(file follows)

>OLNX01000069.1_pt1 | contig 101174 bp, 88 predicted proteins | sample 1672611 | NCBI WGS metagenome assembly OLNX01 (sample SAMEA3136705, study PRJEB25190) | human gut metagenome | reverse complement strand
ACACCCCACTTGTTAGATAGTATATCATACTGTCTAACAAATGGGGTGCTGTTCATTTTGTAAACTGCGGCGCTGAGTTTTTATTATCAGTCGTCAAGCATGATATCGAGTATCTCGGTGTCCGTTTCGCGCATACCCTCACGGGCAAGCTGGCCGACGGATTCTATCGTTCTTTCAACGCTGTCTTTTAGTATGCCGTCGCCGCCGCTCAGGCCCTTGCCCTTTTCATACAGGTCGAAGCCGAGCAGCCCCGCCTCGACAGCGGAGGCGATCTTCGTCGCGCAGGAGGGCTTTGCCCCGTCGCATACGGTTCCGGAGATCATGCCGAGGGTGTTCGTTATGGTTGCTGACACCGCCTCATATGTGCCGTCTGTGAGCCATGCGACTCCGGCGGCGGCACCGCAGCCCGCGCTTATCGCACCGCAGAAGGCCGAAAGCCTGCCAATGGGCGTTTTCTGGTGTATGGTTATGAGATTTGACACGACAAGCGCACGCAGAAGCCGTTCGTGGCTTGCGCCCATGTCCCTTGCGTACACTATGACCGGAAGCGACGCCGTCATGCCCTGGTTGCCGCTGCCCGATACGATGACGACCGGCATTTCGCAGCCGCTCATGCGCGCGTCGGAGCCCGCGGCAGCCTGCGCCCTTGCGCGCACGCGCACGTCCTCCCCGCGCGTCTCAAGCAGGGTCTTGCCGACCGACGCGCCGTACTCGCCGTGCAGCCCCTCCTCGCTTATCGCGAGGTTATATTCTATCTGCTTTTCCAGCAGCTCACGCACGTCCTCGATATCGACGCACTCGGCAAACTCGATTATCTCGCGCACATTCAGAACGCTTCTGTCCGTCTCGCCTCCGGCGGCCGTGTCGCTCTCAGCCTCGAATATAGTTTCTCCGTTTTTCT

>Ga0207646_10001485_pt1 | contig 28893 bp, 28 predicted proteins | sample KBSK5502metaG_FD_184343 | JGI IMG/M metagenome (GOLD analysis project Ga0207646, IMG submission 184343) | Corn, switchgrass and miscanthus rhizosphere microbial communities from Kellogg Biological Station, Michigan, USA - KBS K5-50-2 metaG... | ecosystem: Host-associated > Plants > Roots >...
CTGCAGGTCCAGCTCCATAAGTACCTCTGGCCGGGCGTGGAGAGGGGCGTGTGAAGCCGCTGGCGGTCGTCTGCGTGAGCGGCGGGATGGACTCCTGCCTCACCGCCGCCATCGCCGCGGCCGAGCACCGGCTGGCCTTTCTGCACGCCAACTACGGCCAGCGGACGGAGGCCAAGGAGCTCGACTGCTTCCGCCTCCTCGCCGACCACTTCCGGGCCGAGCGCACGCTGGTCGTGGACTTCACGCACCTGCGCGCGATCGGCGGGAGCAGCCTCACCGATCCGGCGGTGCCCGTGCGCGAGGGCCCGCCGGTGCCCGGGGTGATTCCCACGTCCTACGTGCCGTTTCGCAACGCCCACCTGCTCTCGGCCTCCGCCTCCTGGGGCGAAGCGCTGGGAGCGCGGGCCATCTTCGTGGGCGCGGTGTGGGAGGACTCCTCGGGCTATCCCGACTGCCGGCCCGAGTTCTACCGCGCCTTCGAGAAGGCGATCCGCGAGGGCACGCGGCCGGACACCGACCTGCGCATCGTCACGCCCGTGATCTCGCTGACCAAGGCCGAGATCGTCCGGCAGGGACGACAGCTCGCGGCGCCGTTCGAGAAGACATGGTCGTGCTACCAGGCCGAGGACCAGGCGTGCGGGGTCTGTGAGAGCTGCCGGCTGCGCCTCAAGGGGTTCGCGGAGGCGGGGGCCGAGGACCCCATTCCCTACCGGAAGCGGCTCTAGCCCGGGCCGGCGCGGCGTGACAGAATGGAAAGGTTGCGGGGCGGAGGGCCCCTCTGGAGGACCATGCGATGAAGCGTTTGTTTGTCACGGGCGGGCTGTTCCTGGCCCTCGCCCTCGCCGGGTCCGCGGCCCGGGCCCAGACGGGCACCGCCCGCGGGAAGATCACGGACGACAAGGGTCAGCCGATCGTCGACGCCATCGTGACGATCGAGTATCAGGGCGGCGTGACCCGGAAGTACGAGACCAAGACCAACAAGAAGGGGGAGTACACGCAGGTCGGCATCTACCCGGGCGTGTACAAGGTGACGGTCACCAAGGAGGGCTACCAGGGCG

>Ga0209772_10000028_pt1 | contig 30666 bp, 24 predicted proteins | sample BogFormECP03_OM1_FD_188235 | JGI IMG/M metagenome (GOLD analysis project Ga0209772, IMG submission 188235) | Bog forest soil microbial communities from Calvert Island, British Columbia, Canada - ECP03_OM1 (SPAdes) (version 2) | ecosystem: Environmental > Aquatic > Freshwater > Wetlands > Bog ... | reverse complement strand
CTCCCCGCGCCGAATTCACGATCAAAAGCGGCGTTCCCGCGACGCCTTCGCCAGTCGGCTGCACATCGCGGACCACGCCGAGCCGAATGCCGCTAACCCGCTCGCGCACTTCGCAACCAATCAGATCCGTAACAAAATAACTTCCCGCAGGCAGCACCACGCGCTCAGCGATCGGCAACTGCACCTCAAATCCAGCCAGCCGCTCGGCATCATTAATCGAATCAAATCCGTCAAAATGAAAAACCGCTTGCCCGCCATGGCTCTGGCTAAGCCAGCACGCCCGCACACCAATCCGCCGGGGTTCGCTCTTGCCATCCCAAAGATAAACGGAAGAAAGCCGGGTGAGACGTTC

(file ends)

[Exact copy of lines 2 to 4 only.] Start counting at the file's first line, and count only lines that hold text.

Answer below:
ACACCCCACTTGTTAGATAGTATATCATACTGTCTAACAAATGGGGTGCTGTTCATTTTGTAAACTGCGGCGCTGAGTTTTTATTATCAGTCGTCAAGCATGATATCGAGTATCTCGGTGTCCGTTTCGCGCATACCCTCACGGGCAAGCTGGCCGACGGATTCTATCGTTCTTTCAACGCTGTCTTTTAGTATGCCGTCGCCGCCGCTCAGGCCCTTGCCCTTTTCATACAGGTCGAAGCCGAGCAGCCCCGCCTCGACAGCGGAGGCGATCTTCGTCGCGCAGGAGGGCTTTGCCCCGTCGCATACGGTTCCGGAGATCATGCCGAGGGTGTTCGTTATGGTTGCTGACACCGCCTCATATGTGCCGTCTGTGAGCCATGCGACTCCGGCGGCGGCACCGCAGCCCGCGCTTATCGCACCGCAGAAGGCCGAAAGCCTGCCAATGGGCGTTTTCTGGTGTATGGTTATGAGATTTGACACGACAAGCGCACGCAGAAGCCGTTCGTGGCTTGCGCCCATGTCCCTTGCGTACACTATGACCGGAAGCGACGCCGTCATGCCCTGGTTGCCGCTGCCCGATACGATGACGACCGGCATTTCGCAGCCGCTCATGCGCGCGTCGGAGCCCGCGGCAGCCTGCGCCCTTGCGCGCACGCGCACGTCCTCCCCGCGCGTCTCAAGCAGGGTCTTGCCGACCGACGCGCCGTACTCGCCGTGCAGCCCCTCCTCGCTTATCGCGAGGTTATATTCTATCTGCTTTTCCAGCAGCTCACGCACGTCCTCGATATCGACGCACTCGGCAAACTCGATTATCTCGCGCACATTCAGAACGCTTCTGTCCGTCTCGCCTCCGGCGGCCGTGTCGCTCTCAGCCTCGAATATAGTTTCTCCGTTTTTCT

>Ga0207646_10001485_pt1 | contig 28893 bp, 28 predicted proteins | sample KBSK5502metaG_FD_184343 | JGI IMG/M metagenome (GOLD analysis project Ga0207646, IMG submission 184343) | Corn, switchgrass and miscanthus rhizosphere microbial communities from Kellogg Biological Station, Michigan, USA - KBS K5-50-2 metaG... | ecosystem: Host-associated > Plants > Roots >...
CTGCAGGTCCAGCTCCATAAGTACCTCTGGCCGGGCGTGGAGAGGGGCGTGTGAAGCCGCTGGCGGTCGTCTGCGTGAGCGGCGGGATGGACTCCTGCCTCACCGCCGCCATCGCCGCGGCCGAGCACCGGCTGGCCTTTCTGCACGCCAACTACGGCCAGCGGACGGAGGCCAAGGAGCTCGACTGCTTCCGCCTCCTCGCCGACCACTTCCGGGCCGAGCGCACGCTGGTCGTGGACTTCACGCACCTGCGCGCGATCGGCGGGAGCAGCCTCACCGATCCGGCGGTGCCCGTGCGCGAGGGCCCGCCGGTGCCCGGGGTGATTCCCACGTCCTACGTGCCGTTTCGCAACGCCCACCTGCTCTCGGCCTCCGCCTCCTGGGGCGAAGCGCTGGGAGCGCGGGCCATCTTCGTGGGCGCGGTGTGGGAGGACTCCTCGGGCTATCCCGACTGCCGGCCCGAGTTCTACCGCGCCTTCGAGAAGGCGATCCGCGAGGGCACGCGGCCGGACACCGACCTGCGCATCGTCACGCCCGTGATCTCGCTGACCAAGGCCGAGATCGTCCGGCAGGGACGACAGCTCGCGGCGCCGTTCGAGAAGACATGGTCGTGCTACCAGGCCGAGGACCAGGCGTGCGGGGTCTGTGAGAGCTGCCGGCTGCGCCTCAAGGGGTTCGCGGAGGCGGGGGCCGAGGACCCCATTCCCTACCGGAAGCGGCTCTAGCCCGGGCCGGCGCGGCGTGACAGAATGGAAAGGTTGCGGGGCGGAGGGCCCCTCTGGAGGACCATGCGATGAAGCGTTTGTTTGTCACGGGCGGGCTGTTCCTGGCCCTCGCCCTCGCCGGGTCCGCGGCCCGGGCCCAGACGGGCACCGCCCGCGGGAAGATCACGGACGACAAGGGTCAGCCGATCGTCGACGCCATCGTGACGATCGAGTATCAGGGCGGCGTGACCCGGAAGTACGAGACCAAGACCAACAAGAAGGGGGAGTACACGCAGGTCGGCATCTACCCGGGCGTGTACAAGGTGACGGTCACCAAGGAGGGCTACCAGGGCG